OREGON STATE UNIVERSITY

Prescribed burning

Creating partnerships

Fuels reduction

Forestry & Natural Resources Extension Fire Program

Forests across the western United States are stressed from high tree densities, drought, and insect and disease outbreaks. Past management practices along with more human-caused wildfire and changes in weather are causing wildfires to burn hotter, longer, more frequent, and over greater areas. In 2017, Oregon experienced one of the worst wildfire seasons on record with over 700,000 acres burned across the State resulting in ecological, social, and economic damage. Wildfires cost the state of Oregon millions of dollars each year; and billions across the Nation. Forestry & Natural Resources Extension aims to offers a comprehensive, consistent, and cohesive approach to a Fire Program for all its people.


Click on the Got Science? podcast to listen to the College of Forestry's John Bailey talk about The Science of Forest Fires: Culture, Climate, and CombustionGot Science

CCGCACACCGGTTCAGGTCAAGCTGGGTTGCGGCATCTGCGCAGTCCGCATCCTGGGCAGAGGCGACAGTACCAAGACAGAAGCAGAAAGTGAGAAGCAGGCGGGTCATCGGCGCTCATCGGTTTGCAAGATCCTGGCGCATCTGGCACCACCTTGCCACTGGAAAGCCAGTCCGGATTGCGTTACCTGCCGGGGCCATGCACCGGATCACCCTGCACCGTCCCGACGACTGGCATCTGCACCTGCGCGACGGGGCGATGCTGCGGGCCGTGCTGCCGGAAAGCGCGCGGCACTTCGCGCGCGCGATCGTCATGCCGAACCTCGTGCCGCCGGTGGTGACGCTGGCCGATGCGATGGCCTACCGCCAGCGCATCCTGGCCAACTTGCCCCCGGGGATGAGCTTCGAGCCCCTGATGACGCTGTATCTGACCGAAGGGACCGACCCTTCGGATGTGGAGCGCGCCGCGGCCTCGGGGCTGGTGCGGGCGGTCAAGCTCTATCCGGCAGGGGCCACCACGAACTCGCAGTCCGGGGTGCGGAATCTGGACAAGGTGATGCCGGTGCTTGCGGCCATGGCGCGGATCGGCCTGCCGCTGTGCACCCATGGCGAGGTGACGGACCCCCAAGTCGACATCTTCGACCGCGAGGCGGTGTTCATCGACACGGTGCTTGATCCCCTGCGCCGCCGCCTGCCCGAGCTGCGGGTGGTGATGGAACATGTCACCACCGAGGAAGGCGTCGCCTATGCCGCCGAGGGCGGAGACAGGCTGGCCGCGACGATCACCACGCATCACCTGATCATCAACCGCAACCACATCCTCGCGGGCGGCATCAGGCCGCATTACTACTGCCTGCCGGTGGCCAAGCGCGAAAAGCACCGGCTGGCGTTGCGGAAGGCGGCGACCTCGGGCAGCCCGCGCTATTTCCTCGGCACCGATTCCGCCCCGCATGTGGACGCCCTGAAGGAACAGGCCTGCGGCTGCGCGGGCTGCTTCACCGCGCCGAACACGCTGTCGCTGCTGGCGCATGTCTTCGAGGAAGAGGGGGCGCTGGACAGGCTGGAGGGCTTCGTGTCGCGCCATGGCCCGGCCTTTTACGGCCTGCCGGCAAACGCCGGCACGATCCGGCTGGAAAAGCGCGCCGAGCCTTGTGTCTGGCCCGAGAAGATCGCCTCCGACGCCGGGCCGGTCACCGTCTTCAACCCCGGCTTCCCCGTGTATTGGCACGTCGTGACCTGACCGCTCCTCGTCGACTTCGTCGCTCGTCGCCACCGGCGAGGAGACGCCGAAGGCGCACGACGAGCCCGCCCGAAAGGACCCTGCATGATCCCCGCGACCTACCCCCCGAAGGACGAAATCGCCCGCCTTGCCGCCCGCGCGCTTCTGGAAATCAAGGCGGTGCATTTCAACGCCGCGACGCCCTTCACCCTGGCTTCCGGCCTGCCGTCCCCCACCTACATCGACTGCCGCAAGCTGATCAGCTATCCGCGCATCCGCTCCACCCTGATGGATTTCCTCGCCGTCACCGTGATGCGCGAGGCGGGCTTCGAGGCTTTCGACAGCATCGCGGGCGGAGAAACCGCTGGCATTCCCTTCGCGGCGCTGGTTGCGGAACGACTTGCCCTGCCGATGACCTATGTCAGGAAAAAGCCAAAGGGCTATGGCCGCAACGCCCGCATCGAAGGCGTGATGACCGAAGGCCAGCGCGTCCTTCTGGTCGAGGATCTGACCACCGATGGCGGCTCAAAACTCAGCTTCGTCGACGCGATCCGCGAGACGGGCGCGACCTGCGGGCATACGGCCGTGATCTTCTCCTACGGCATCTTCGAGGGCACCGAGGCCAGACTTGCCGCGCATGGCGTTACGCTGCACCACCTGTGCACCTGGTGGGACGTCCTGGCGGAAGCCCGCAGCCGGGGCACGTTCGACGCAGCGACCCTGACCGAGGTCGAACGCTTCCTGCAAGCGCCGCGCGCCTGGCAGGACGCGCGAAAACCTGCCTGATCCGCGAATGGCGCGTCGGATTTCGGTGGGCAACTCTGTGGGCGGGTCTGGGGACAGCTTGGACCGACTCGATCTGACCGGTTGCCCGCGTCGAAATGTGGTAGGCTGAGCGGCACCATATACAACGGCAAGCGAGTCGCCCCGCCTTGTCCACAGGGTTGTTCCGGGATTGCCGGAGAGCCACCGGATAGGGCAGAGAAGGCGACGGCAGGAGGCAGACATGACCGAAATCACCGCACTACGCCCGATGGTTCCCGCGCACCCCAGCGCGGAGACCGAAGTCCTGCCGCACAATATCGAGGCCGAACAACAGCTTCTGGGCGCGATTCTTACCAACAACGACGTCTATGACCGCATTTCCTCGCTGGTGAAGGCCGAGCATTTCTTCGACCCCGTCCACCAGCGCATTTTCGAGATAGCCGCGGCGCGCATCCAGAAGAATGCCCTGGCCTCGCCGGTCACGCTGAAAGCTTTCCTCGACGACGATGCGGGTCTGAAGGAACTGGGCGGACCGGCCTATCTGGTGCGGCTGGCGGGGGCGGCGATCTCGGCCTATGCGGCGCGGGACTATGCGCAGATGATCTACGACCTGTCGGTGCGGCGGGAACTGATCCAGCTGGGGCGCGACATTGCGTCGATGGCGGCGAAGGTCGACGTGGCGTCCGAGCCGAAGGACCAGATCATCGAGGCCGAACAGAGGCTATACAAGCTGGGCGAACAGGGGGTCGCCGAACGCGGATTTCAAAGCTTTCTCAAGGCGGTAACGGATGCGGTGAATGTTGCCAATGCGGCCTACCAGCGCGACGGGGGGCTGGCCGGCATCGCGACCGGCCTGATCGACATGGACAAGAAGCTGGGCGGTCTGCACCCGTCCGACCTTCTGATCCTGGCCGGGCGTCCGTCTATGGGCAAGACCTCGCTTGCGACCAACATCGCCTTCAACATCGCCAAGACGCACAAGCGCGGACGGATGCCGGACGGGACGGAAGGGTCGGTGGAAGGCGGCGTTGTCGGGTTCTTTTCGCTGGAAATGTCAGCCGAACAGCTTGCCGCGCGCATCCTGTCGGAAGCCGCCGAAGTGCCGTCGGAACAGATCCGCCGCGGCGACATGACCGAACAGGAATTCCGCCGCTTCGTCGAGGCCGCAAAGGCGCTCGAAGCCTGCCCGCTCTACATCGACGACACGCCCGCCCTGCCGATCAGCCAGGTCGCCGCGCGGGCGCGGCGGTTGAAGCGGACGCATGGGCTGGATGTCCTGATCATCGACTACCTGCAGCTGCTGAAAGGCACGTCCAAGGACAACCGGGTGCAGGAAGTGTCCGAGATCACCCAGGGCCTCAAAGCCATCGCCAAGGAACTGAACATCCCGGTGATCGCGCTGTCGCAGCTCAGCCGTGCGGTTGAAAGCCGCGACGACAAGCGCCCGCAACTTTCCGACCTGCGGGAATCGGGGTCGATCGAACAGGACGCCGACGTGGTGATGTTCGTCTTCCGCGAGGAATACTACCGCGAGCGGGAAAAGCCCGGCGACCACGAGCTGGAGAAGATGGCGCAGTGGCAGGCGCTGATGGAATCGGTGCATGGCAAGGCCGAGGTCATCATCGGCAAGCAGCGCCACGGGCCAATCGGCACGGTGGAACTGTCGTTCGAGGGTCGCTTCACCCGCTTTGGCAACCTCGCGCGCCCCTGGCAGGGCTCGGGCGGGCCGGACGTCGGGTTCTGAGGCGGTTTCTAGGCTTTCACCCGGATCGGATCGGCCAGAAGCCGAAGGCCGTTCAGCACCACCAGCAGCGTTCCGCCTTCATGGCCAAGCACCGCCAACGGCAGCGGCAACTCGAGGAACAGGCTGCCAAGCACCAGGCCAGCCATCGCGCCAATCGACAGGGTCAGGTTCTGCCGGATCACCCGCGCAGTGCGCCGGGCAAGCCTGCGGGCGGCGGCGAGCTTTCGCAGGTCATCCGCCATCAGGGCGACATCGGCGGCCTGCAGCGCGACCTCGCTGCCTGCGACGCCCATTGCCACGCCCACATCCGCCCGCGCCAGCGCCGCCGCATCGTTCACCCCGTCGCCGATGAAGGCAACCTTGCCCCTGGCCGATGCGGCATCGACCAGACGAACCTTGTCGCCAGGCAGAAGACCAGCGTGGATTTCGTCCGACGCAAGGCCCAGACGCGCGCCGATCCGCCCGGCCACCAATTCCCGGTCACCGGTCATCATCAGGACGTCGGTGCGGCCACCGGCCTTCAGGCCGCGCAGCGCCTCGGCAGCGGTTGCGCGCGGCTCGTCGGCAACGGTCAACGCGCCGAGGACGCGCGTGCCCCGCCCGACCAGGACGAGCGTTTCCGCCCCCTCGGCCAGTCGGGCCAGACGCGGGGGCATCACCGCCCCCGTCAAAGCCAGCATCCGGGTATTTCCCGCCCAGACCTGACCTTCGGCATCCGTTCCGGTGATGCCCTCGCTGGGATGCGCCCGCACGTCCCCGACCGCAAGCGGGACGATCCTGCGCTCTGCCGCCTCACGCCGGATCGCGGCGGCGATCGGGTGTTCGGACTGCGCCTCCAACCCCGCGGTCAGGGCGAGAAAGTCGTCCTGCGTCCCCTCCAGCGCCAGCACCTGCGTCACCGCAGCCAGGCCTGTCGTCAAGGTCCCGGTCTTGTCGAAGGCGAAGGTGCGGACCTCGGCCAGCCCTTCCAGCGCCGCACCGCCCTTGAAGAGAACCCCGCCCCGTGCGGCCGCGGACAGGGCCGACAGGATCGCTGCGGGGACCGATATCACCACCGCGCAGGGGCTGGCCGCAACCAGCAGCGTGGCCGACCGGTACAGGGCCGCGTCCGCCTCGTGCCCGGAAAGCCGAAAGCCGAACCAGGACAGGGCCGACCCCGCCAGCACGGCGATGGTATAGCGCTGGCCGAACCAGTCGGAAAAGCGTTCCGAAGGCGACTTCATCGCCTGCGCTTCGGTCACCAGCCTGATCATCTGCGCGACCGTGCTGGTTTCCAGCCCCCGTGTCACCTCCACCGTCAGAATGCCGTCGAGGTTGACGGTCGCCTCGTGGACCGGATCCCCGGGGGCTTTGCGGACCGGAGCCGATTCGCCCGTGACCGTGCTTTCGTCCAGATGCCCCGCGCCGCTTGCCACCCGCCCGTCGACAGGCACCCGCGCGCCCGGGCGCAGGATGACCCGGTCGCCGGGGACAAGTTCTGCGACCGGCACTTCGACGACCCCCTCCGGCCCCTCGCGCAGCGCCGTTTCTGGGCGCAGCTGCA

In the News


Fire refugia

“Those trees are lifeboats,” said Meg Krawchuk, a fire ecologist at Oregon State University. Writing recently in the journal BioScience, Dr. Krawchuk and her colleagues argued that it’s urgent to better understand fire refugia, because they may be seriously threatened in future decades by climate change. Without them, many species may become threatened and the surrounding ecosystems may take longer to recover from wildfires.


Firefighters

The economic consequences of fire on small communities have been borne out in several studies. Turns out, it’s complicated. Emily Jane Davis, an extension specialist and assistant professor with Oregon State University, conducted an analysis on the economic effects of wildfires on Trinity County, California, an area very much like the Methow Valley.

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